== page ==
How can arts organisations ensure they matter to their audiences and funders? Sara Lock has been learning from Nina Simon, author of The Art of Relevance.

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Beyond Borders at Santa Cruz Museum of Art & History
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Santa Cruz Museum of Art & History

In 2011, Nina Simon became Executive Director of Santa Cruz Museum of Art & History (MAH) and embarked on a mission to matter. The organisation was “on the brink of not mattering into extinction”. They had no money and were talking about closing their doors.

In the current funding climate, this scenario may sound all too familiar, but it alerted Nina to a bigger problem. The reason there was no money was that there were not enough people to whom MAH mattered in its community.

If our organisations and work are to matter to enough people for them to be sustainable then we need to understand our outsiders

Embarking on a mission to matter saved MAH from extinction. The story of the museum’s transformation into the thriving institution it is today acts both as an inspiration and a cautionary tale. It is a reminder of what happens when we lose sight of what matters to our communities and our funders.

We are fortunate in the cultural sector to be regularly reminded that we do matter to people. Every ticket purchased, every visit made and every glowing review is an endorsement of our work. But what about the people to whom we don’t yet matter?

Insiders and outsiders

The separation between loyal followers and people to whom we don’t yet matter is beautifully illustrated in Nina’s definition of relevance as a key that unlocks meaning. It’s not the meaning itself but the connection point that opens the door so that people can have a powerful experience.

Our insiders, those who love the arts, have a key to our door. The key sits on their key ring and they can enter our organisations easily without a second thought. They know our work, they’re interested in what we do and they know how to book so it’s easy for them to attend.

There are many other people outside our doors who don’t even see the door. They don’t have a key or any way of imagining that what’s inside might bring value to them. If you love the arts and you have that key, it’s easy to forget that you need a key to enter. But if you don’t have it, it’s impossible to break through that door.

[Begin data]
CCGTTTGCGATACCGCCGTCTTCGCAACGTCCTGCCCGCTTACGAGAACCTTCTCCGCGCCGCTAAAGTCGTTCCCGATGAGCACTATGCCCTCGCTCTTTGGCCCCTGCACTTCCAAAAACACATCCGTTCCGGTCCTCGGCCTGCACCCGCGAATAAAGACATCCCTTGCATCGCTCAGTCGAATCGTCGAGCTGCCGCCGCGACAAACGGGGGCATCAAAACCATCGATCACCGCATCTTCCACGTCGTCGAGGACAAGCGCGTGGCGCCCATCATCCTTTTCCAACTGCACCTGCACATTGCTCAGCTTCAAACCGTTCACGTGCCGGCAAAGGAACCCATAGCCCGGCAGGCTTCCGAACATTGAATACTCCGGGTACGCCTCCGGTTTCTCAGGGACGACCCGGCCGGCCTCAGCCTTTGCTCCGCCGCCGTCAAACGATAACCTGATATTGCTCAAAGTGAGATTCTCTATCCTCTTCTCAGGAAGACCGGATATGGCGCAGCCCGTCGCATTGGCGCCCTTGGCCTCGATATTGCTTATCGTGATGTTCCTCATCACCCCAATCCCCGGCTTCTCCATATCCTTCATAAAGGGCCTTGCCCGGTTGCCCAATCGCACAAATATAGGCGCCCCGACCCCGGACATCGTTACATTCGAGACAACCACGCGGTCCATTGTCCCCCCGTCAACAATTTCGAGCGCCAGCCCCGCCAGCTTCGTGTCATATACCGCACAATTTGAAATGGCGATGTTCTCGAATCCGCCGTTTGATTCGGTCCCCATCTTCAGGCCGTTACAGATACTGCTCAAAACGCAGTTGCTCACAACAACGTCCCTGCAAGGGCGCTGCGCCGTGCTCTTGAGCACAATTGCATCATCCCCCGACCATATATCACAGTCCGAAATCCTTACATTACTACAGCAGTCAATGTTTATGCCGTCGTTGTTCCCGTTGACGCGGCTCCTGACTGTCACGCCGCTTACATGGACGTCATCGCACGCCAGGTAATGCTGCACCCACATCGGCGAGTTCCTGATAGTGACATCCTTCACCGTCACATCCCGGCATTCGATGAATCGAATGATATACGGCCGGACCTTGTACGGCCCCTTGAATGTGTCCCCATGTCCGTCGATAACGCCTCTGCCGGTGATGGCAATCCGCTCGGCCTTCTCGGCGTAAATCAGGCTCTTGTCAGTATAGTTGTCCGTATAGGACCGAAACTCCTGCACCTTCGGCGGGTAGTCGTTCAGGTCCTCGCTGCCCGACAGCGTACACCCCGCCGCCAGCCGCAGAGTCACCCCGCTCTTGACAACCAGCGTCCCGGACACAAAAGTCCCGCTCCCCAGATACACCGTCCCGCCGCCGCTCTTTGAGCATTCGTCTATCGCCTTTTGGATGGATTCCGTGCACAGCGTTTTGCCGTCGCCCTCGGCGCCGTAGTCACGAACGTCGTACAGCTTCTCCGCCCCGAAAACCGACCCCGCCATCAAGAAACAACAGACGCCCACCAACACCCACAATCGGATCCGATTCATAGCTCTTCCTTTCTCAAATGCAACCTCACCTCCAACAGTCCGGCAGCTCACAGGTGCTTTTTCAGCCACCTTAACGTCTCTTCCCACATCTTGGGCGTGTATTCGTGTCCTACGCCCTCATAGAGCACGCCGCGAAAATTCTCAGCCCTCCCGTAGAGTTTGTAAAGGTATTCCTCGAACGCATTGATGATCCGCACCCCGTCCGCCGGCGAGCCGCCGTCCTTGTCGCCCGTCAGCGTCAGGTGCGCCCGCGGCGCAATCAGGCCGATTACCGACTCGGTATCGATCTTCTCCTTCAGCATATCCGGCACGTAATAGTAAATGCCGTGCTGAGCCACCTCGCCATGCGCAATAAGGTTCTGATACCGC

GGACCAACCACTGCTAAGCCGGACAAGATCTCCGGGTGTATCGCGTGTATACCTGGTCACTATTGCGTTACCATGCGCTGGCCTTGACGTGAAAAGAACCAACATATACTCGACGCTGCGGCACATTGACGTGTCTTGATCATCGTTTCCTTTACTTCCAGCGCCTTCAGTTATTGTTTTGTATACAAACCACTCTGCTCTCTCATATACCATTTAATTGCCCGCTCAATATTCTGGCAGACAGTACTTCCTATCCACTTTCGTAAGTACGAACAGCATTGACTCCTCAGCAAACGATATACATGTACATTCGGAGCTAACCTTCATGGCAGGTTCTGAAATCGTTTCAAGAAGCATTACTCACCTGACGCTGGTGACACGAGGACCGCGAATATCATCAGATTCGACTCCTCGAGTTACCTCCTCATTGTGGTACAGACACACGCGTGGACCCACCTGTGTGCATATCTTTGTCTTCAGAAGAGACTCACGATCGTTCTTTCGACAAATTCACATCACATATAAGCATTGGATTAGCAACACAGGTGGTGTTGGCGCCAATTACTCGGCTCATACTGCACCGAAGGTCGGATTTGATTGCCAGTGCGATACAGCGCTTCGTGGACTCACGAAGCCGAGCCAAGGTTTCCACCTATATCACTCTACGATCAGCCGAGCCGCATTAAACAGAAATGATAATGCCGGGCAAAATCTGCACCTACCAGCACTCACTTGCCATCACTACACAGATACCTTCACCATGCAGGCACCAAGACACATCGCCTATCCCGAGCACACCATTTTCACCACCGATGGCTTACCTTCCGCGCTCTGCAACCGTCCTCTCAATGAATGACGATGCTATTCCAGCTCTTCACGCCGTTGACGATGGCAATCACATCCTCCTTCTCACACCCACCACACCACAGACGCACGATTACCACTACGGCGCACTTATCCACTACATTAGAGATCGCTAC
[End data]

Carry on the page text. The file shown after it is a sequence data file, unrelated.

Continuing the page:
Nina’s definition of relevance stems from the two criteria that linguistics researchers Deirdre Wilson and Dan Sperber suggest make something relevant: positive cognitive effect and effort. For something to be relevant to you it must provide meaningful information that you can access with minimal effort.

If our organisations and work are to matter to enough people for them to be sustainable then we need to understand our outsiders. We need to know what they value, what is meaningful to them and what we can change in the way we do things to create an effortless experience.

Changes in strategy and purpose

In the past five years, MAH has quadrupled attendance and more than doubled its staff and budget. Nina attributes that transformation to a change in strategy and purpose. It set about making the museum a social gathering space and looking at art and history as stories and ideas to be found, sparked and used to connect communities. It turned the focus to the community and what was important to local people and started articulating the impact they wanted to make through culture.

The art exhibits and programming MAH had been doing mattered to a small group of people but it didn’t matter enough to enough people. The idea of using creativity and culture to build a stronger and more connected community got people excited. The community got involved, they participated and supported the museum financially as well.

To welcome outsiders MAH also changed its programme and opened up new doors that were relevant and visible to them. It ran pop-up events in bars and familiar environments that appealed to people and decreased the perceived effort of attending.

Beginning your mission to matter

MAH’s story is not a template for achieving relevance but there are five key steps we can take from their journey:

  1. Make sure your organisation is clear about who it cares about the most – who are the outsiders to whom you really want to matter?
  2. Become a guest in that community – enter as a learner and explorer, not to sell anything but to take a genuine interest in what matters to people.
  3. Ask honest questions of your organisation. What isn’t working? What do we need to change?
  4. Be prepared to re-centre your programme and open up new doors that are relevant, visible and appealing to the outsiders you care about the most.
  5. Be ready to have difficult conversations with insiders who may feel threatened by or disagree with changes.

Some of those steps may feel challenging. Taking your lead from the community may feel like relinquishing artistic control. Change may feel laden with the risk of alienating insiders. But if the alternative is to end up where MAH began, on the brink of not mattering into extinction, then perhaps that’s a risk worth taking.

Sara Lock is Associate Editor at the AMA.
www.a-m-a.co.uk

This article is inspired by Nina Simon’s keynote speech at AMA Conference 2016 and her book The Art of Relevance. All keynote speeches are available to watch on the AMA website, as are fundraising sessions presented in partnership with the Arts Fundraising and Philanthropy Programme.

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